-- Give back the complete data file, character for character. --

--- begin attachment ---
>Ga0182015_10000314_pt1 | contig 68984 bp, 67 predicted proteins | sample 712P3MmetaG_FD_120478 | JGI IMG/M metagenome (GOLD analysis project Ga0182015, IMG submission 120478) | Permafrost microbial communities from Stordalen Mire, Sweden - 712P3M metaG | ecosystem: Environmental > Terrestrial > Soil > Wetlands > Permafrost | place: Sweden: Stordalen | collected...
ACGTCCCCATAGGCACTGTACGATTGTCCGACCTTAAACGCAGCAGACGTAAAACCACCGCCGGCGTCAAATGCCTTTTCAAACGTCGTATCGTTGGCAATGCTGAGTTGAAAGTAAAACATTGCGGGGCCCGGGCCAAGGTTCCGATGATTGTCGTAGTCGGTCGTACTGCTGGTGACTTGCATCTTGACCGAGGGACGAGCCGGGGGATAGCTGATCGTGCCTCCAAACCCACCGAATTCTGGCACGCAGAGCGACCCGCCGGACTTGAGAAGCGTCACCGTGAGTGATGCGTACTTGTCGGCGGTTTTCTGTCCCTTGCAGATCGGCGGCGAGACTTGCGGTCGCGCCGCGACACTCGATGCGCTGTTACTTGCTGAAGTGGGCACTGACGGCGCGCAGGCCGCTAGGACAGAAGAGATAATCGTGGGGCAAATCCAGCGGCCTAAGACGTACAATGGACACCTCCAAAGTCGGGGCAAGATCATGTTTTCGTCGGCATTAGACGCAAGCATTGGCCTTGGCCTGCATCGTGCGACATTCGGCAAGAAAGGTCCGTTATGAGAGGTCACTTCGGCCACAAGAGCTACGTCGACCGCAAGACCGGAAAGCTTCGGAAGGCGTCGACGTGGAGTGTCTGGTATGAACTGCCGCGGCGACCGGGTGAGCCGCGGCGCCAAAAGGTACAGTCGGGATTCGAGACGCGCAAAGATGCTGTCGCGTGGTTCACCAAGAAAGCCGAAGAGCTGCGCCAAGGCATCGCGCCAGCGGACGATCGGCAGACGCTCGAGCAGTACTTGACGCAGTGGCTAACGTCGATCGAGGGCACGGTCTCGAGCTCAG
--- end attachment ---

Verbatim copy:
>Ga0182015_10000314_pt1 | contig 68984 bp, 67 predicted proteins | sample 712P3MmetaG_FD_120478 | JGI IMG/M metagenome (GOLD analysis project Ga0182015, IMG submission 120478) | Permafrost microbial communities from Stordalen Mire, Sweden - 712P3M metaG | ecosystem: Environmental > Terrestrial > Soil > Wetlands > Permafrost | place: Sweden: Stordalen | collected...
ACGTCCCCATAGGCACTGTACGATTGTCCGACCTTAAACGCAGCAGACGTAAAACCACCGCCGGCGTCAAATGCCTTTTCAAACGTCGTATCGTTGGCAATGCTGAGTTGAAAGTAAAACATTGCGGGGCCCGGGCCAAGGTTCCGATGATTGTCGTAGTCGGTCGTACTGCTGGTGACTTGCATCTTGACCGAGGGACGAGCCGGGGGATAGCTGATCGTGCCTCCAAACCCACCGAATTCTGGCACGCAGAGCGACCCGCCGGACTTGAGAAGCGTCACCGTGAGTGATGCGTACTTGTCGGCGGTTTTCTGTCCCTTGCAGATCGGCGGCGAGACTTGCGGTCGCGCCGCGACACTCGATGCGCTGTTACTTGCTGAAGTGGGCACTGACGGCGCGCAGGCCGCTAGGACAGAAGAGATAATCGTGGGGCAAATCCAGCGGCCTAAGACGTACAATGGACACCTCCAAAGTCGGGGCAAGATCATGTTTTCGTCGGCATTAGACGCAAGCATTGGCCTTGGCCTGCATCGTGCGACATTCGGCAAGAAAGGTCCGTTATGAGAGGTCACTTCGGCCACAAGAGCTACGTCGACCGCAAGACCGGAAAGCTTCGGAAGGCGTCGACGTGGAGTGTCTGGTATGAACTGCCGCGGCGACCGGGTGAGCCGCGGCGCCAAAAGGTACAGTCGGGATTCGAGACGCGCAAAGATGCTGTCGCGTGGTTCACCAAGAAAGCCGAAGAGCTGCGCCAAGGCATCGCGCCAGCGGACGATCGGCAGACGCTCGAGCAGTACTTGACGCAGTGGCTAACGTCGATCGAGGGCACGGTCTCGAGCTCAG